To be honest, I was scared shitless.

I drove to work the next morning feeling lost and alone. I couldn’t stop my tears.

It was raining that day and as I looked up from the road, I witnessed a rainbow; from end to end. Don’t get me wrong, I’ve seen rainbows before, but this was the first and only time that I’ve ever seen both ends of one. I remember the awe. I pulled my car over. I wiped my own tears and I took a deep breath. I knew in that moment that I was going to have a girl. I don’t know how to explain how I knew. Some feelings are difficult to put to words, but in that instant I knew. I also knew that I would make it through this.

Nine months later, I gave birth to my daughter…..

© LifeasChristine, 2014. Unauthorized use and/or duplication of this material without express and written permission from this blog’s author and/or owner is strictly prohibited. Excerpts and links may be used, provided that full and clear credit is given to LifeasChristine with appropriate and specific direction to the original content.

I screamed at the corn….

il_340x270.519390451_q1uw

The phone rang in my kitchen. It was my dad.

“Christa died”

“Nooooooo” I sobbed, “she isn’t supposed to die!”

I lost it.

My heart felt like somebody ripped it out of my chest. It was more than I could handle.

I was 34 years-old when I got that call. Six years prior, was the Day I got the call… I was so weary of walking mountains. I didn’t want any more tragedy. I didn’t want to go to another funeral. I didn’t want to say another goodbye.

I hung up and ran out the back door of my kitchen. I ran straight to the corn field.

I screamed at the corn. I screamed at life. I screamed at death. I screamed at God.

Christa was my stepmom. She married my dad when I was 6 years-old. I called her “Christa”, but the reference of what I called her did not reflect the relationship; she was a mom to me.

We didn’t have a perfect relationship. When I was 15, I had a challenging time. It strained our relationship. My first marriage added to this strain. We didn’t always see eye to eye on things. But in all those years I never doubted that she loved me as her own. And I loved her as mine.

She had the biggest heart of anyone I have ever met and her compassion for people surpassed my own understanding at times. She had an open-door policy and ‘stay as long as you’d like’ for anyone that ever needed a place to find refuge. She had a knack for all things in the kitchen and her cinnamon rolls were heaven-in-a-pan. At Christmas time, she baked dozens upon dozens of cookies and it was not uncommon for her to suggest we take some to an elderly person down the street, “Just to make their day a little brighter”. She was the type of woman that went the extra mile for many without asking anything in return. She had the heart of an angel and the will of a lion. Had it not been for her in my life, I cannot honestly say that I would’ve made it. She balanced out a lot of the negative things that I experienced in my childhood. In many ways, she was a light shining on dark times.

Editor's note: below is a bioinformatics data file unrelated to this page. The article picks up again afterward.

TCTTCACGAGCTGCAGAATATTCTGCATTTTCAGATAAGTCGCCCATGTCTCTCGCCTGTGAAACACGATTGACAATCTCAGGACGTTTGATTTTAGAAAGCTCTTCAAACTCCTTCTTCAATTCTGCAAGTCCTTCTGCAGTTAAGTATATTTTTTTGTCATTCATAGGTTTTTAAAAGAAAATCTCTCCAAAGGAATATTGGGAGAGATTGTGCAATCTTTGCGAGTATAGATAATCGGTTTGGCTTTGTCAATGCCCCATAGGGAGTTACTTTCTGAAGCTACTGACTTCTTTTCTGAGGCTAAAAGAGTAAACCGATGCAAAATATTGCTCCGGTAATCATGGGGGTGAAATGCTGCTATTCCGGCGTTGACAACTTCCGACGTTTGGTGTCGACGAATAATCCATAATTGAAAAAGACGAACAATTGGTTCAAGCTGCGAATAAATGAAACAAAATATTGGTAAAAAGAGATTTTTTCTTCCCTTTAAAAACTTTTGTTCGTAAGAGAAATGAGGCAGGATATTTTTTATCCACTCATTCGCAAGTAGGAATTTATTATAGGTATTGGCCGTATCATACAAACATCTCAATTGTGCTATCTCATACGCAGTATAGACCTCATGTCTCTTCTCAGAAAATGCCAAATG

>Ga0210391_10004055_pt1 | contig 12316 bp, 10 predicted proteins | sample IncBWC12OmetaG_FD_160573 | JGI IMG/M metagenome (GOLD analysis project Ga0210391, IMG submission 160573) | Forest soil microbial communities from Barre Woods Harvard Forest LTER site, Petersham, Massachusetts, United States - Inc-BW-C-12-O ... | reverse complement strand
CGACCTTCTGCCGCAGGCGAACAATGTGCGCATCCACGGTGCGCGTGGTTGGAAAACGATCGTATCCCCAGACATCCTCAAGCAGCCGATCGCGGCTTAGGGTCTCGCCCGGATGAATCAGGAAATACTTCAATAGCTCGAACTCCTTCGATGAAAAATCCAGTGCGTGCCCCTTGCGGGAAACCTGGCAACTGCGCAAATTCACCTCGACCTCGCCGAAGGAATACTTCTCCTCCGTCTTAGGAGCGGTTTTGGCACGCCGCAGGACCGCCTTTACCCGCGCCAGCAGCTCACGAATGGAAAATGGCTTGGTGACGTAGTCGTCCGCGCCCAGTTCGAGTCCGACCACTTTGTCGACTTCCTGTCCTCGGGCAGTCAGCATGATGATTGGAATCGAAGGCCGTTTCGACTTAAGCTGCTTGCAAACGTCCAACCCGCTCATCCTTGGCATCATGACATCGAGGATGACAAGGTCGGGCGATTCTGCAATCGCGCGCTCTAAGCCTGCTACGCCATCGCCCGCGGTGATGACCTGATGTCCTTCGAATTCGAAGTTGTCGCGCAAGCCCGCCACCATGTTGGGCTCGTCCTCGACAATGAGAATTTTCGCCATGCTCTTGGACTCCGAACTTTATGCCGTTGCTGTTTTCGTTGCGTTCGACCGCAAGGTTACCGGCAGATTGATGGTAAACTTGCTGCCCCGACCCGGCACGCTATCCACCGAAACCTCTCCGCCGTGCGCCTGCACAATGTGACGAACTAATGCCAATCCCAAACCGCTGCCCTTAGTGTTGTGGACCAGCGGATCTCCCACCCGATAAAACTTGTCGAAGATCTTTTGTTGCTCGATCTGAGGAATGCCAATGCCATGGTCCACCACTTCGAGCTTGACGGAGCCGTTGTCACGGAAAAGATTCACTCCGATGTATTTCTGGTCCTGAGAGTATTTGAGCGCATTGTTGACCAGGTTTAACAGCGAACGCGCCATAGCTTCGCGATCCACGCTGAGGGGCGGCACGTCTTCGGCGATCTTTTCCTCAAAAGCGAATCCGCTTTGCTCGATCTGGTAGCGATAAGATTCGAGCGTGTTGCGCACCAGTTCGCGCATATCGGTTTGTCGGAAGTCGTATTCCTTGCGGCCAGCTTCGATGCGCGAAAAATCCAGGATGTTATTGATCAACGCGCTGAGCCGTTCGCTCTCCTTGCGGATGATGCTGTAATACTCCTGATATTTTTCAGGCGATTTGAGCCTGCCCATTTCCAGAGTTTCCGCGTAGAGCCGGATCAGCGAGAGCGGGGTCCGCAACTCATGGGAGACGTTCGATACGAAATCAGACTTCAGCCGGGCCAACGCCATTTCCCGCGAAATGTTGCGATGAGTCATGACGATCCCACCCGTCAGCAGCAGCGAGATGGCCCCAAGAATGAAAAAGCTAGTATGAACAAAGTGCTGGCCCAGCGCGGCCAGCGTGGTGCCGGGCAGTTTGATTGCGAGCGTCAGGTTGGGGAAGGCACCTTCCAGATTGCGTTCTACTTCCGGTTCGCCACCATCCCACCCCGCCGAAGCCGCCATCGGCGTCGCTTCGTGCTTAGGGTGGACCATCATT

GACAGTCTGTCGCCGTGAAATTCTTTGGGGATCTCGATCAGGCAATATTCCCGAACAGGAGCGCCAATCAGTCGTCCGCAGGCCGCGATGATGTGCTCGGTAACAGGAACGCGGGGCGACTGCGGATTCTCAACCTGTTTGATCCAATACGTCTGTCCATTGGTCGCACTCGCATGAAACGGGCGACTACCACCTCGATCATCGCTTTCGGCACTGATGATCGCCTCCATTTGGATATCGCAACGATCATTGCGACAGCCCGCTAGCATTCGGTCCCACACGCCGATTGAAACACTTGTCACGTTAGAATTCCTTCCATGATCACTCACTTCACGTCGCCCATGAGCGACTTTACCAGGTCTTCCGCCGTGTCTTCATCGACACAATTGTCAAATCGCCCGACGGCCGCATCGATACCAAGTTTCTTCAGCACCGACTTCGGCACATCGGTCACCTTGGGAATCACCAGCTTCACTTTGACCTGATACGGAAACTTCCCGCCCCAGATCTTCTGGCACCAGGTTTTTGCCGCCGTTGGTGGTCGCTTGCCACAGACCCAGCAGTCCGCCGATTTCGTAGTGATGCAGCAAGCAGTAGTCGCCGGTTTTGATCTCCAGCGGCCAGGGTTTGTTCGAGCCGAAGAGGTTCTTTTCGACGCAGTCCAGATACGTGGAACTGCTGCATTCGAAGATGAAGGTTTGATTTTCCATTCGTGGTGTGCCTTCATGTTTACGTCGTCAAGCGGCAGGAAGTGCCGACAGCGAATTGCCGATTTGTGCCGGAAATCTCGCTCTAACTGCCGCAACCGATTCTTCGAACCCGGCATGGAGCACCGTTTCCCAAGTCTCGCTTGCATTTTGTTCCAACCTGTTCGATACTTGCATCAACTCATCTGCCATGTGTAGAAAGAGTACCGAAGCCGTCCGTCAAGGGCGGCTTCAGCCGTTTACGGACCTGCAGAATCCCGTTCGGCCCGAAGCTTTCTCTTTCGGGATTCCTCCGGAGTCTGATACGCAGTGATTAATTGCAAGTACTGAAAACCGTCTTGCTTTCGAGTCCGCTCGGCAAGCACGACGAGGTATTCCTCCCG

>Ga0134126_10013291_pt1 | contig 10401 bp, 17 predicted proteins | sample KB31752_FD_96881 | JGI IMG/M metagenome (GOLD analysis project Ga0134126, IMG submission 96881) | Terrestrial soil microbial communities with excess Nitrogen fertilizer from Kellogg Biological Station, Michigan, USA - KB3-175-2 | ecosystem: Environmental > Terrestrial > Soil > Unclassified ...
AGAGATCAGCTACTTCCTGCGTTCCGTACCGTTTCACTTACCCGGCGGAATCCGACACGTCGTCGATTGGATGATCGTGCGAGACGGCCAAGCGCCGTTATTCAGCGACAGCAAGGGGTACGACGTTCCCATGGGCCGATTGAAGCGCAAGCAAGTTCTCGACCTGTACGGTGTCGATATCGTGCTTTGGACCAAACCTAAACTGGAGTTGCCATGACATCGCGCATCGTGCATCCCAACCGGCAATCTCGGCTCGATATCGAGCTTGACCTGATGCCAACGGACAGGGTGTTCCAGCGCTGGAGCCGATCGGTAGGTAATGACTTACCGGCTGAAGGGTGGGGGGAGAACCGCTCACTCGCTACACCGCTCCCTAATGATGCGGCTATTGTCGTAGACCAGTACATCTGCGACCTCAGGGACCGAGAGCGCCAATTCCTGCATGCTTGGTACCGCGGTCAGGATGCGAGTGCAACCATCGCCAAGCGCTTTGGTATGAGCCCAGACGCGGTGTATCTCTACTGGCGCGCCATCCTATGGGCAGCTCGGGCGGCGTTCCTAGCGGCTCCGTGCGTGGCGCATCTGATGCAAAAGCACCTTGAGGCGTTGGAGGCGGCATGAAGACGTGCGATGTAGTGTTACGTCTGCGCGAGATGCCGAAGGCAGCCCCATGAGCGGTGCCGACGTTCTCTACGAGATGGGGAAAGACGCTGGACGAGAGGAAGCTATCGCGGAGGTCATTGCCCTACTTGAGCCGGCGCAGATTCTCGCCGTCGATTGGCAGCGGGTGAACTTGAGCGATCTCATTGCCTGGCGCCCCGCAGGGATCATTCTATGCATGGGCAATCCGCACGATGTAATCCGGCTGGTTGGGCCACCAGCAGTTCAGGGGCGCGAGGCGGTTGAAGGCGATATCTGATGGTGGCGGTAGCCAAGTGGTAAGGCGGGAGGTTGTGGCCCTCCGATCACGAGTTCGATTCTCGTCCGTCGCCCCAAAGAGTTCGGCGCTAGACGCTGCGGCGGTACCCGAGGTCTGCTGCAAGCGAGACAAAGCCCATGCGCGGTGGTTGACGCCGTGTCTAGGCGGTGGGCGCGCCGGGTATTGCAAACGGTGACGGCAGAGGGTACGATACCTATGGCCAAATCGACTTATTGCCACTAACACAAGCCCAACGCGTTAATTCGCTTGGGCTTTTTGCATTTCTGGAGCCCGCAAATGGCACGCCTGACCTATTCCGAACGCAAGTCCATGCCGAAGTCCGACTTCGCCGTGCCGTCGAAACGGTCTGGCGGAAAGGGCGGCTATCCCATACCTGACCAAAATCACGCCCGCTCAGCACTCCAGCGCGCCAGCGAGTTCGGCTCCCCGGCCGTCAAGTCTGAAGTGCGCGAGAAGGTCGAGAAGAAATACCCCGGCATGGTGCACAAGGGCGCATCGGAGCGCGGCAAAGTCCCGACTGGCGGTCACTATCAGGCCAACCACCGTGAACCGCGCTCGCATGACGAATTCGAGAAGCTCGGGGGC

I remember the sky that morning. It was pink; many shades of pink.

Pink was her favorite color. I hated the irony. I screamed about that too.

Christa had been diagnosed several years earlier with Striatonigral Degeneration. It is now referred to as Multiple System Atrophy. It is a sporadic, progressive, neurodegenerative disorder. The average survival time for women is 7.3 years. Her survival time was roughly 9 years from the onset of symptoms.

Many people have no idea what that is or what it looks like.

She lost the ability to communicate. First with her voice.

We thought outside the box when she could no longer talk. She would blink.

Once for yes. Twice for no.

She lost the ability to walk. She lost the ability to move. She lost the ability to eat.

She never lost her mind. Eventually, she lost her life.

That is what Striatonigral Degeneration looks like.

I had a very hard time visiting her in the nursing home. She lived there the last seven years of her life. Nobody in their 40’s should ever live in a nursing home. But then again, I don’t believe anyone should ever live there. People go to nursing homes to die. No, I am not a fan of nursing homes.

I visited her very little the last year of her life. I didn’t expect her to die. And honestly, it was so difficult to see her there. I was a horrible nursing home visitor. No matter how many times I went there, I would cry. I once told her that I was a downer. She laughed.

My step-mom’s death plunged me off an emotional cliff. My grief ran very deep. I learned that when one loss occurs, it can bring to light all other losses; and at times that became a lot to handle.

But I also learned that life goes on. And I was blessed to have her in my life for the years that she was here. She is part of who I am today and for that I am thankful. I still miss her and would give anything to hug her just one more time or ya know, have one of those cinnamon rolls of hers. Happy Mother’s Day – fly high Christa!

 

© LifeasChristine, 2014. Unauthorized use and/or duplication of this material without express and written permission from this blog’s author and/or owner is strictly prohibited. Excerpts and links may be used, provided that full and clear credit is given to LifeasChristine with appropriate and specific direction to the original content.